The Serpentine Pavilion, the annual summer architecture project hosted by Serpentine Galleries, has opened in London, a swirling series of multicolored chambers and hallways by Spanish architecture firm SelgasCano (the first commission from a Spanish firm) resting on the lawn outside of the museum galleries.
Created by husband and wife team José Selgas and Lucía Cano, the Pavilion marks its 15th anniversary with a markedly transient work that still manages to feel considerably more solid and stationary than some past iterations of the series. Created from a translucent, multi-coloured fluorine-based polymer, the pavilion glows from both the inside and out, diffusing light through its thin membrane, and creating a tactile sense of a skin or stained glass surface in equal measure.
The result is a space that makes much of its temporary intent, while emphasizing a rooted physical experience. “The spatial qualities of the Pavilion only unfold when accessing the structure and being immersed within it,” the firm said in a statement. “Each entrance allows for a specific journey through the space, characterized by color, light and irregular shapes with surprising volumes.” Visitors can pass through multiple points of egress, including a concealed doorway that doubles down on the pavilion’s playful visual construction. In other spaces, a lack of polymer brings the physical underpinning of the space to the foreground, underscoring a stark, white piping structure that immediately calls to mind a quite literal skeleton. At the same time, the strips of material and their occasionally ragged presentation make for a celebratory atmosphere, as if the space was intentionally decked out in preparation for a grand fête.”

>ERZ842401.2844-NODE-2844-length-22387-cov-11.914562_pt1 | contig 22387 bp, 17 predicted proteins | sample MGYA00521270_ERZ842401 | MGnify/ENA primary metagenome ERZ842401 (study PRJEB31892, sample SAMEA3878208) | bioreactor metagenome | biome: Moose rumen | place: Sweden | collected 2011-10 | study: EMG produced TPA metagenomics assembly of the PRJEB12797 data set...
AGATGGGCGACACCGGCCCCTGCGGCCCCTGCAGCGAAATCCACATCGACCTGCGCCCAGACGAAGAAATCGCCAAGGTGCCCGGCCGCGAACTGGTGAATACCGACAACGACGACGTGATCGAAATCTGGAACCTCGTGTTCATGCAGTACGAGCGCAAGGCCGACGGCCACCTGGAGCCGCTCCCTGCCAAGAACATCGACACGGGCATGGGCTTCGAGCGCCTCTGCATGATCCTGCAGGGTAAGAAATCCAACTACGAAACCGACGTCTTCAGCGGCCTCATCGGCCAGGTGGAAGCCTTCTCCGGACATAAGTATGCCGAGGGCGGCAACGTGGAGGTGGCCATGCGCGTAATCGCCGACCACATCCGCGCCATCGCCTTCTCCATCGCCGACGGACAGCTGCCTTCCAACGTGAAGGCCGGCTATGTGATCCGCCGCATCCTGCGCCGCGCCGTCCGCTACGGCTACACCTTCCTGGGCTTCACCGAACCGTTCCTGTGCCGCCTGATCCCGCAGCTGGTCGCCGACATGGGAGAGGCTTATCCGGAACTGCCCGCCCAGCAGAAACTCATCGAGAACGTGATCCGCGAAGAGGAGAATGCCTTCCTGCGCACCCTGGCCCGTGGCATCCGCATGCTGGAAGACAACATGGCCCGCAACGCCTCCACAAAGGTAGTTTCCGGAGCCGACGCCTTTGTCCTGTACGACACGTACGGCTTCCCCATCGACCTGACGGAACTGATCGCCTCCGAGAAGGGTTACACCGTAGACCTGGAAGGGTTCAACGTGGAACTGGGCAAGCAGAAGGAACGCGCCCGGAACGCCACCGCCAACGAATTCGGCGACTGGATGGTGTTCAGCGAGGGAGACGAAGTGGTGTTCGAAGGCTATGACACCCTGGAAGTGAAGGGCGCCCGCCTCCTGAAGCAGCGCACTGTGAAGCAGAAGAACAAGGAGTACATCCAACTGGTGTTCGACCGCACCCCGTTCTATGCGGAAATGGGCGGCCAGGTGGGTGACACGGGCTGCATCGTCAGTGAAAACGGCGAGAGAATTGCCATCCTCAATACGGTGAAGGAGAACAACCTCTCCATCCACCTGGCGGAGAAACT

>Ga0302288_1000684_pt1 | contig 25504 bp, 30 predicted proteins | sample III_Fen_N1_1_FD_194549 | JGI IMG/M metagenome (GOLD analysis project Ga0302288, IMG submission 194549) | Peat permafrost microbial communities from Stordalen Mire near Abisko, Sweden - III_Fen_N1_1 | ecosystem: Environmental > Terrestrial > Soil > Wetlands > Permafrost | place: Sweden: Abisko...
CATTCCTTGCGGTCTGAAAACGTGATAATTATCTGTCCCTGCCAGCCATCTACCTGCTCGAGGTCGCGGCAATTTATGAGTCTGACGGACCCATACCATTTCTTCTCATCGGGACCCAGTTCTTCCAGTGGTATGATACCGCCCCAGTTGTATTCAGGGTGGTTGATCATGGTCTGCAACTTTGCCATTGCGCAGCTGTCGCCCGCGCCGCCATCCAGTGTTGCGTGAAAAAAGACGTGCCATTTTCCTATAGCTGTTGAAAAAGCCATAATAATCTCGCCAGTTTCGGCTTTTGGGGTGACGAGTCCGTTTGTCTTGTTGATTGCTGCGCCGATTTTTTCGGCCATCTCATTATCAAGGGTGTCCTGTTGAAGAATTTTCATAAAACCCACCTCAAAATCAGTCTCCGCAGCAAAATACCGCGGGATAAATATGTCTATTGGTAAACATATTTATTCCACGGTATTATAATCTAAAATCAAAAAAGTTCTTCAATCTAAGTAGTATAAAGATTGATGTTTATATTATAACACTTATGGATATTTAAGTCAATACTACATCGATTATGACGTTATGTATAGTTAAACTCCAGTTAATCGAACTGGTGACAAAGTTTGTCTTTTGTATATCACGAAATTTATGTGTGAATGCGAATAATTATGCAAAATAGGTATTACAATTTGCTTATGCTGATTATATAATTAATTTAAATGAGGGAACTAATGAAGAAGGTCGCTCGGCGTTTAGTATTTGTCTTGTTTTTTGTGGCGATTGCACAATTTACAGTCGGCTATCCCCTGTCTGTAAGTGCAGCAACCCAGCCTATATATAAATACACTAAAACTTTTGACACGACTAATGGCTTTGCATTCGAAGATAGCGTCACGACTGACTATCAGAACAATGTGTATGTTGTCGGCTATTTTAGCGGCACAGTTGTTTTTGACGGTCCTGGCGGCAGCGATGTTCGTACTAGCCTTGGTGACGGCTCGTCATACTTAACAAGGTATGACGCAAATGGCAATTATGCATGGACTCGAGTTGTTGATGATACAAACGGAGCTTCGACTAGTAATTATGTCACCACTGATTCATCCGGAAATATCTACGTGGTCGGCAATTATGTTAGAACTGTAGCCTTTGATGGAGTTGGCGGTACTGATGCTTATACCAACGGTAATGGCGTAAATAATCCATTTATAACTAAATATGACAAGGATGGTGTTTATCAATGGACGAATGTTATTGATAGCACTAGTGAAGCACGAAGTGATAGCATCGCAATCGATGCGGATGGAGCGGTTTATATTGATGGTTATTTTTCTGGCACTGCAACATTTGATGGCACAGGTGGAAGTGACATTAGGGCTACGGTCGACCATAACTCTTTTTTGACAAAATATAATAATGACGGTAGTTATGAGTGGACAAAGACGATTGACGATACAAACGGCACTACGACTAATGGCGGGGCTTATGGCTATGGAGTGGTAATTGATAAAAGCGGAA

Considering its structure, and the language used to describe it, the pavilion makes for an interesting continuation of recent architectural trends towards bodily forms and their execution on a grand scale. The pavilion will remain open through October 18th.
— D. Creahan